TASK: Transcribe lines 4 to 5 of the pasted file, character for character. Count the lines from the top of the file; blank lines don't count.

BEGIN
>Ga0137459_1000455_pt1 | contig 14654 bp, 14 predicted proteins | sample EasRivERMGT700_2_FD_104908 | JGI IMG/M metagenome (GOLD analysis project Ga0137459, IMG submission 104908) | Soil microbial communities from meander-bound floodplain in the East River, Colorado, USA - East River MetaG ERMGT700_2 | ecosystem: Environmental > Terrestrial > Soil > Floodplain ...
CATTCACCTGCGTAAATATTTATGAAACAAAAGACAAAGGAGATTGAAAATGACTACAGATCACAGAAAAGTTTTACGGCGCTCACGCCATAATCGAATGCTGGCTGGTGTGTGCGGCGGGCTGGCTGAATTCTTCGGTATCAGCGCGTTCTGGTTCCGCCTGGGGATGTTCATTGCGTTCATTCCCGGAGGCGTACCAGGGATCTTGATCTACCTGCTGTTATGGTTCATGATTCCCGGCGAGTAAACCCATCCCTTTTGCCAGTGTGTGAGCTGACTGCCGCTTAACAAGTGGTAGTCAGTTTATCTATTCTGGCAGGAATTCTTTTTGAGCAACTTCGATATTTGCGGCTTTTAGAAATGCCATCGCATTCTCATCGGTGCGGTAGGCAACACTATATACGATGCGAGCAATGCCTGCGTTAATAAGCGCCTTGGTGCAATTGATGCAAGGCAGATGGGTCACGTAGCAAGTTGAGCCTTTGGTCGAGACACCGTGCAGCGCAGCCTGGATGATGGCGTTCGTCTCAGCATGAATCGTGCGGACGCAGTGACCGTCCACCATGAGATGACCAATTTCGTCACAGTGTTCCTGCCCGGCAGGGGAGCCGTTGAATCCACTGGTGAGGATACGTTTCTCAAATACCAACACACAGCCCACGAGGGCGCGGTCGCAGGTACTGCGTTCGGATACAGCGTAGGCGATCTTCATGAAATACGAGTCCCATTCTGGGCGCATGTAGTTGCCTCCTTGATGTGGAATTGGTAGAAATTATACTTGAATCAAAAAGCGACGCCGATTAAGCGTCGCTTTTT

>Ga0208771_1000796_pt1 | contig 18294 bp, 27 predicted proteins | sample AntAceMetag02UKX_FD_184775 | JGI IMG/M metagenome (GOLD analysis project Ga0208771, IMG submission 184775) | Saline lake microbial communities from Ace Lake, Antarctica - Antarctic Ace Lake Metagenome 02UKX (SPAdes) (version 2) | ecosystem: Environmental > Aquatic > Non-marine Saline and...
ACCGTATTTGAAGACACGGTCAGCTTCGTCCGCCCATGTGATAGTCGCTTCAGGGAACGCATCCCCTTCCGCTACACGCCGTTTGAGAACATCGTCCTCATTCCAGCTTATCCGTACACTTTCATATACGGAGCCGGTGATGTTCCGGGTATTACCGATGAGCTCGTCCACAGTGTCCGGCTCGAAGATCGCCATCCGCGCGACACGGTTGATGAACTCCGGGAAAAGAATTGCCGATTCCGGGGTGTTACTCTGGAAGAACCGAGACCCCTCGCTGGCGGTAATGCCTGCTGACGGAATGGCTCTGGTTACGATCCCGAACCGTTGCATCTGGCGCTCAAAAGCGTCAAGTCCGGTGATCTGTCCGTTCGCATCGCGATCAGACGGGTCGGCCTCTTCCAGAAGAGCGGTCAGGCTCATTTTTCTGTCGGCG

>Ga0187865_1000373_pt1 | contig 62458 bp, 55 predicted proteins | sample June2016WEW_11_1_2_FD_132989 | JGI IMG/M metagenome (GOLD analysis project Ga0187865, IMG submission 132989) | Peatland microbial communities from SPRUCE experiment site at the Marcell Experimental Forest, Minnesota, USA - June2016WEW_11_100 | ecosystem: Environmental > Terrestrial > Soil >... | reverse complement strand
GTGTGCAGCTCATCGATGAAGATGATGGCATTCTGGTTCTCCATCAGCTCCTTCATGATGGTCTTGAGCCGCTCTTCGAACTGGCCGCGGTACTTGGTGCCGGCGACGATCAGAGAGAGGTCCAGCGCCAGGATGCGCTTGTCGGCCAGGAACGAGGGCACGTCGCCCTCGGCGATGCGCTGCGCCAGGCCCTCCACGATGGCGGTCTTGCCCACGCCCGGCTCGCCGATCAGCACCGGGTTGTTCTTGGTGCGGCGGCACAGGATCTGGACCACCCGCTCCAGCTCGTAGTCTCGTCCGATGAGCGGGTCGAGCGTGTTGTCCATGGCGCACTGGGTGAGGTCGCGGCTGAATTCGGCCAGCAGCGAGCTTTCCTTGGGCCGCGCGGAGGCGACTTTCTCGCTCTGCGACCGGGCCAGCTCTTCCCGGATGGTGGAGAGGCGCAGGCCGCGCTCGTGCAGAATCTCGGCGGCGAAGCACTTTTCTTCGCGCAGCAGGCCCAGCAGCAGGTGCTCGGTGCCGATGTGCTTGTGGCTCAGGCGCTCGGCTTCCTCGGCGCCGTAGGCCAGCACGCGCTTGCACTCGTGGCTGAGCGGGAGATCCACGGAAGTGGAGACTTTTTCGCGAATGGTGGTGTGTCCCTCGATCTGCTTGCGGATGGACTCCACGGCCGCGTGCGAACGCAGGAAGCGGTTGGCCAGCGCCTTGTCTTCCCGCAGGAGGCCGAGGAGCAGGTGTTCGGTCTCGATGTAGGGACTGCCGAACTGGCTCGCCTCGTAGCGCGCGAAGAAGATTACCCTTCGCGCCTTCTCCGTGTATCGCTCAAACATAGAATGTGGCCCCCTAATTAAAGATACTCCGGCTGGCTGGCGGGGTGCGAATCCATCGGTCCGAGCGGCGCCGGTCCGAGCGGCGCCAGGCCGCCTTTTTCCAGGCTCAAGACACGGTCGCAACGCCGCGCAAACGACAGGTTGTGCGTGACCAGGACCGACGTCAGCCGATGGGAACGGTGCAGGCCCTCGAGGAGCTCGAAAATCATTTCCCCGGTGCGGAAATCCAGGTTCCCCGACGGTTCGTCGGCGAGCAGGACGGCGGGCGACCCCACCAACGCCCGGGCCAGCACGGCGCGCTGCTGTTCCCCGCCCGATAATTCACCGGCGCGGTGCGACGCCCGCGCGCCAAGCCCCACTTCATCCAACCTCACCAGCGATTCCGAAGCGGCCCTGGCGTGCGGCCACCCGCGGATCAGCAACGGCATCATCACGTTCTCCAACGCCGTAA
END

ACCGTATTTGAAGACACGGTCAGCTTCGTCCGCCCATGTGATAGTCGCTTCAGGGAACGCATCCCCTTCCGCTACACGCCGTTTGAGAACATCGTCCTCATTCCAGCTTATCCGTACACTTTCATATACGGAGCCGGTGATGTTCCGGGTATTACCGATGAGCTCGTCCACAGTGTCCGGCTCGAAGATCGCCATCCGCGCGACACGGTTGATGAACTCCGGGAAAAGAATTGCCGATTCCGGGGTGTTACTCTGGAAGAACCGAGACCCCTCGCTGGCGGTAATGCCTGCTGACGGAATGGCTCTGGTTACGATCCCGAACCGTTGCATCTGGCGCTCAAAAGCGTCAAGTCCGGTGATCTGTCCGTTCGCATCGCGATCAGACGGGTCGGCCTCTTCCAGAAGAGCGGTCAGGCTCATTTTTCTGTCGGCG

>Ga0187865_1000373_pt1 | contig 62458 bp, 55 predicted proteins | sample June2016WEW_11_1_2_FD_132989 | JGI IMG/M metagenome (GOLD analysis project Ga0187865, IMG submission 132989) | Peatland microbial communities from SPRUCE experiment site at the Marcell Experimental Forest, Minnesota, USA - June2016WEW_11_100 | ecosystem: Environmental > Terrestrial > Soil >... | reverse complement strand